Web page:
We're finally going to finish the figure with the exercise demonstration for Figure Drawing - Shading. In the previous post, I talked about the key concepts and shared some of the best resources I know. Now, I'll be showing how you can put everything you learned into practice. After you do the exercises, there's a form at the end of the post where you can submit your drawings for feedback!
As always, there's also a video where you can see me drawing. So, I recommend watching the video first, and then using this post as a reference.
If you remember well, last week I mentioned four key concepts of shading and then an additional three key tools of measuring for proportion. Let's start with shading. Planes are the different sides of the forms that we studied, except that the body has a lot more intricate planes than what we can draw. This is what dictates which areas are being hit by light and which areas are in shadows, so knowing what are the basic planes of the body is fundamental. We saw that the core shadow is the key shadow to make our drawings look nice, it marks the transition between planes and is generally the darkest shadow you'll see. Cast shadow is the shadow cast by an object blocking the light source. Finally, reflected light is the light that is reflected back onto the object due to the other surfaces present in the environment.
Then, we have the three tools for measuring. Comparing parts: When the body parts are in perspective, their size won't follow the proportion guides we studied. In this case, we can compare the body parts to one another. Measuring angles: To maintain proportion, it's good to measure how far different parts of the body extend compared to each other. For example, you can measure the angle between the head and the shoulder, or between the feet and the head. Lastly, Negative space is the space between the body parts. We can get too obsessed staring at the body that looking at the negative space can give us a fresh look of the reference image.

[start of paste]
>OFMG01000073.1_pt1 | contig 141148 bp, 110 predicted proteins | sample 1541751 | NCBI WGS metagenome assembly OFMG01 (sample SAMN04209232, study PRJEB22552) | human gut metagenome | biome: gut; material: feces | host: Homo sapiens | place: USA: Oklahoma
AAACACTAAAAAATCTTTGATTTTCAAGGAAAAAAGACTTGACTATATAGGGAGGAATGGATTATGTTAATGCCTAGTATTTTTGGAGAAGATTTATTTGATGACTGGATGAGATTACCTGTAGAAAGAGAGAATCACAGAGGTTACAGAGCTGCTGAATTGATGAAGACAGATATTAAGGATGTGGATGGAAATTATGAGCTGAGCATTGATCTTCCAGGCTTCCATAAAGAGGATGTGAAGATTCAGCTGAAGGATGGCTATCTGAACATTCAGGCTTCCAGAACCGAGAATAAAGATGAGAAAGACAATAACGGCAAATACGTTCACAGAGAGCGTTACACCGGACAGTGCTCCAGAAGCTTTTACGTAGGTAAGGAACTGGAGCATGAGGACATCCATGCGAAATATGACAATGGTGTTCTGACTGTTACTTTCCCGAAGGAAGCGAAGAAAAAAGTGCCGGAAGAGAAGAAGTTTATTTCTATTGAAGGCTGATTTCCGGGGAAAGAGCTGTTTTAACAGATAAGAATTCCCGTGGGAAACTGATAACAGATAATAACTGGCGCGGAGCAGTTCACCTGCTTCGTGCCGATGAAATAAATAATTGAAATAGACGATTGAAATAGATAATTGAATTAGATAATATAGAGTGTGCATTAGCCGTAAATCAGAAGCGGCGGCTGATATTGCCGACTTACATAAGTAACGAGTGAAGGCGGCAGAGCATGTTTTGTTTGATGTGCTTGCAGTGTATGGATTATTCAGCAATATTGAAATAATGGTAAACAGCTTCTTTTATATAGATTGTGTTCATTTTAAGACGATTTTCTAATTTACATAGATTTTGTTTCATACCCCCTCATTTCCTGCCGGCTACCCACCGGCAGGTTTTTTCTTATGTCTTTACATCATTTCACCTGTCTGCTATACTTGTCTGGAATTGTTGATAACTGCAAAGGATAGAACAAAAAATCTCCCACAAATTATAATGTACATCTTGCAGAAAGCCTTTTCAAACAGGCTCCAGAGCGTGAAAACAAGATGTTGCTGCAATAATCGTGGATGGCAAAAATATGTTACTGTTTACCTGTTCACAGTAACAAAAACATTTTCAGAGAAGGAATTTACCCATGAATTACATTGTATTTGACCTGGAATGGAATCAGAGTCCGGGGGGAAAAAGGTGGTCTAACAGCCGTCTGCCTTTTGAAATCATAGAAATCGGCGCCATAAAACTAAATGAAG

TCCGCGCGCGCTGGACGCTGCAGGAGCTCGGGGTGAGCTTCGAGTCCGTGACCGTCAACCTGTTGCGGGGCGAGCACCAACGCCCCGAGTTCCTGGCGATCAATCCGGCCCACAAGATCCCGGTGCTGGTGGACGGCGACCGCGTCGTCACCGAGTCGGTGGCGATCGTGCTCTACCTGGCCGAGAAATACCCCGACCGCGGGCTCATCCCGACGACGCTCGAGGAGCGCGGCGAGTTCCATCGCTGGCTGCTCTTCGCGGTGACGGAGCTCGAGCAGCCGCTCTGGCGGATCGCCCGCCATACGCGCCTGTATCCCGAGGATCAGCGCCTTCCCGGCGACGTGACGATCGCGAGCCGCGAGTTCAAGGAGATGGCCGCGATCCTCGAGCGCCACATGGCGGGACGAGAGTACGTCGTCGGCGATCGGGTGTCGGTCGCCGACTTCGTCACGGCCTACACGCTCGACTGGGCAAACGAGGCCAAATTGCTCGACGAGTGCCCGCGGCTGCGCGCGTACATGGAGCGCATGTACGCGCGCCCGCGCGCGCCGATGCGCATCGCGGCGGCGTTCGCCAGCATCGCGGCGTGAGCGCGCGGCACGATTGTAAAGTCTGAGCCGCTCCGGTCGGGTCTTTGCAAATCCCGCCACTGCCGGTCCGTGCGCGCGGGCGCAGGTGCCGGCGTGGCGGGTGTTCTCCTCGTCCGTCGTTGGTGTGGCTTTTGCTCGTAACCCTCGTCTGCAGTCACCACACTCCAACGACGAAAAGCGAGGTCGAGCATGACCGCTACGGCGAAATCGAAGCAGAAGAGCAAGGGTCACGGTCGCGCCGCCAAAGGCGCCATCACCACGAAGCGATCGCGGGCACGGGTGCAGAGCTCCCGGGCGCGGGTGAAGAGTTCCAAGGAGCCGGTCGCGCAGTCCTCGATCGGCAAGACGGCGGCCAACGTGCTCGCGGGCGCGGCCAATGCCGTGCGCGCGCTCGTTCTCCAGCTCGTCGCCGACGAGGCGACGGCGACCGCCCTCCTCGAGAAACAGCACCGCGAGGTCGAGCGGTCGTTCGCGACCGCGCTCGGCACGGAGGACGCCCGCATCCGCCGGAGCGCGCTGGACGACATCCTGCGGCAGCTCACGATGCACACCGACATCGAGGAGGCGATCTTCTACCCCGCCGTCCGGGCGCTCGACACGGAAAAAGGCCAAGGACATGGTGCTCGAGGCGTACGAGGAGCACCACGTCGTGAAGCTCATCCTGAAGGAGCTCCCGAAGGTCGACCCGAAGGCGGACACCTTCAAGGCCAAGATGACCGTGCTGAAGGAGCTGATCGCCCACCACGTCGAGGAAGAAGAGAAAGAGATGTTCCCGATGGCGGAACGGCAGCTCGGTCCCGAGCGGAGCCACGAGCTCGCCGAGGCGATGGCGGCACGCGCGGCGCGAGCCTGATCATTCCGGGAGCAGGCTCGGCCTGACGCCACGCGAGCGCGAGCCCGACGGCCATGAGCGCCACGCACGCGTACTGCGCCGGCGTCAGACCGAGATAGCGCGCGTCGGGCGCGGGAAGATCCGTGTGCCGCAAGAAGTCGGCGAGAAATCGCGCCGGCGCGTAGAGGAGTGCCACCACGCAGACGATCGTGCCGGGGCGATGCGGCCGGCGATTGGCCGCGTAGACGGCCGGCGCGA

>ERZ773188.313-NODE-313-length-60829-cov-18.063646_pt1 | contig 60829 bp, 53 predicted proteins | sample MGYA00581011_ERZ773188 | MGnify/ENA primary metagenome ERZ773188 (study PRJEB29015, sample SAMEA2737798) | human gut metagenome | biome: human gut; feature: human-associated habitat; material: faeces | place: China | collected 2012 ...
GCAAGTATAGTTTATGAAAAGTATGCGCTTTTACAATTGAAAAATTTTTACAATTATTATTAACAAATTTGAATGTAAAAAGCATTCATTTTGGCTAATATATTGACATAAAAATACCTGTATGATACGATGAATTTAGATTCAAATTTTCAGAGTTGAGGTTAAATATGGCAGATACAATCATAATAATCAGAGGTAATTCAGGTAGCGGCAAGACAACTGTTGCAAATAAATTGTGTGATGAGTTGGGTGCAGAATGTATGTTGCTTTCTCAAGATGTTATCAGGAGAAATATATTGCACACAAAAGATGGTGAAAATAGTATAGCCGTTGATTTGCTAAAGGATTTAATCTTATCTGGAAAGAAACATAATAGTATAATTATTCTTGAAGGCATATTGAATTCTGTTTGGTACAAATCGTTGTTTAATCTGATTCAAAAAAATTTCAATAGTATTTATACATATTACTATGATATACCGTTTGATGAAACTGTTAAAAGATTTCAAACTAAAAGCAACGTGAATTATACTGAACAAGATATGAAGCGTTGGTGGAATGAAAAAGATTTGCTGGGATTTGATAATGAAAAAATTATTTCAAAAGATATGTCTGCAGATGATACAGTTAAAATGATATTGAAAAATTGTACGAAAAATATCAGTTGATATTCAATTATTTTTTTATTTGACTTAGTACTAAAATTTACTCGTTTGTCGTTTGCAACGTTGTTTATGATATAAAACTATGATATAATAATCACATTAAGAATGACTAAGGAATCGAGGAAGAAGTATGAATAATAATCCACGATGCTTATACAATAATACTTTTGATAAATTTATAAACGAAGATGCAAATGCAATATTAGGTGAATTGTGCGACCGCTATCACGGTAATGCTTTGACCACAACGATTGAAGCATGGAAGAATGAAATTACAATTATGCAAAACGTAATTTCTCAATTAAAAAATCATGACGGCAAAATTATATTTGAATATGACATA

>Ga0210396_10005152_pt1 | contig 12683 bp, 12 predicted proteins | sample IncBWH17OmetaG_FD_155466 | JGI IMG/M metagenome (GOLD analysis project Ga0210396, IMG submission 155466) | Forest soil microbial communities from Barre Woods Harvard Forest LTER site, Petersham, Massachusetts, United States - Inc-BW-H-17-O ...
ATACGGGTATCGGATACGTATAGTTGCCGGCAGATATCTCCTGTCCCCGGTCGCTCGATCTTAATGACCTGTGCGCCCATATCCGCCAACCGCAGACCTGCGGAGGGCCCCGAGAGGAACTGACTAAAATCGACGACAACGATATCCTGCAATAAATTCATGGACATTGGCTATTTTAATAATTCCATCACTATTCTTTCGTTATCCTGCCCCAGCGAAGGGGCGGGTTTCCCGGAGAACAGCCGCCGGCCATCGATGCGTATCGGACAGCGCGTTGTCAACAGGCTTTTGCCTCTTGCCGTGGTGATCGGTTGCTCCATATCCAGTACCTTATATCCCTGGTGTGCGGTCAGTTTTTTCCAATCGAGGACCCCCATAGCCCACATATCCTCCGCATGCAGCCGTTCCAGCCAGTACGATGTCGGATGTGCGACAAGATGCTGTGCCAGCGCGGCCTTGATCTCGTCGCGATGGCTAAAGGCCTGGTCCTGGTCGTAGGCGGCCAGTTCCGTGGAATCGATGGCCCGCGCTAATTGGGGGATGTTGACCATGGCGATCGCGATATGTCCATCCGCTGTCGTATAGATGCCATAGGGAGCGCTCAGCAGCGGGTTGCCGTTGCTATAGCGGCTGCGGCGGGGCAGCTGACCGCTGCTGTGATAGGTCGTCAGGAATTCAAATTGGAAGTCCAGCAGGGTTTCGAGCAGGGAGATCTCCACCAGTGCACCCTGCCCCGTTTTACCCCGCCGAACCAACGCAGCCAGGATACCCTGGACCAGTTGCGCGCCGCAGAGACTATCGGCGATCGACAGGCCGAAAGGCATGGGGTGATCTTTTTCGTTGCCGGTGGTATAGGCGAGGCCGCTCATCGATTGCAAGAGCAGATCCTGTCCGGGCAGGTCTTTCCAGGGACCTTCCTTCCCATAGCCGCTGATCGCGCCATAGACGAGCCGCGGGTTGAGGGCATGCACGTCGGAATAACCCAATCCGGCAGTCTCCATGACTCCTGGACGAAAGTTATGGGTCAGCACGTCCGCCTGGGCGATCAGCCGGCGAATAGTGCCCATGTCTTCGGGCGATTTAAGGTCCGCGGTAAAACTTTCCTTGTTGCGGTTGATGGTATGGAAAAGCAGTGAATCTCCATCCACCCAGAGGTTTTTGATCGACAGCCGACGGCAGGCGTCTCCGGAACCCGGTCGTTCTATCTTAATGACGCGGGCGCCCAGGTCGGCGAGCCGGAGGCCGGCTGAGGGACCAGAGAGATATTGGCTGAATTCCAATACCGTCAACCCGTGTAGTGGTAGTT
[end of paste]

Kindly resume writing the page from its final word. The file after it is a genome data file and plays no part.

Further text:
So, let's see how to use all of that to draw the complete figure!
The steps will focus on shading, for measuring, there are two ways you can do it, as I mentioned in the previous post. You can apply one method to each step (step 1: compare parts, step 2: measure angles, step 3: negative space), or you can do all of them in one drawing following that same order (start by comparing the parts, then measure the angles, then look at the negative space).
I recommend doing first one technique at a time so that you don't get too overwhelmed by having to keep in mind all these techniques at once. As you get more acquainted with them, you can start applying them all at once. The main difficulty is not even measuring accurately, but actually remembering to measure in all these different ways. So make sure to keep that in mind.
In the first step, we're going to shade the same drawings we did in Form, specially step 3, which was the complete form drawn with volumes, including the joints, hands, and feet. However, if that is too difficult, you can start with step 2, which was just the torso plus limbs. After you shade using the drawings you already had, you can draw new ones using the measuring techniques.
We're going to shade using a hatching style, which can be done vertically or horizontally. So, either following the longest axis of the form, or across from it, as you can see in both examples. However, we're going to do it in a simplified style with thick lines because the focus isn't the hatching itself. What we want to get out of hatching is making the plane changes clear and evident. Which is also why we're only applying the core shadow, as it marks the transition between planes.
You can also complete the rest of the shaded areas adjacent to the core shadow, but it's not necessary. Just make sure the core shadow is very pronounced and strong and it really shows if the change between the planes is sharp or soft. For example, since the legs are very rounded, the core shadow should be soft. But in the arms, specially near the elbows, the planes are sharper and so should be the core shadow.
Remember to do the different levels of iteration and draw from imagination too, doing whatever level you feel more comfortable with. In this case, I did level 2 which is combining two references together. I did it without looking at the references, just recalling, but you can start with peeking at the reference and then work towards not needing it.
Now we want to try to clean our drawings of the construction lines we used, like the lines for gesture or for the forms. To achieve a clean final drawing, you can start by drawing very lightly and then erase what still shows through. We're also going to add the cast shadow now, but you can draw in whatever style you want, doesn't have to be hatching. The cast shadow will also be sharp or soft depending on how diffused the light source is and how far the object blocking is.
From Imagination Level 3 vs. from Reference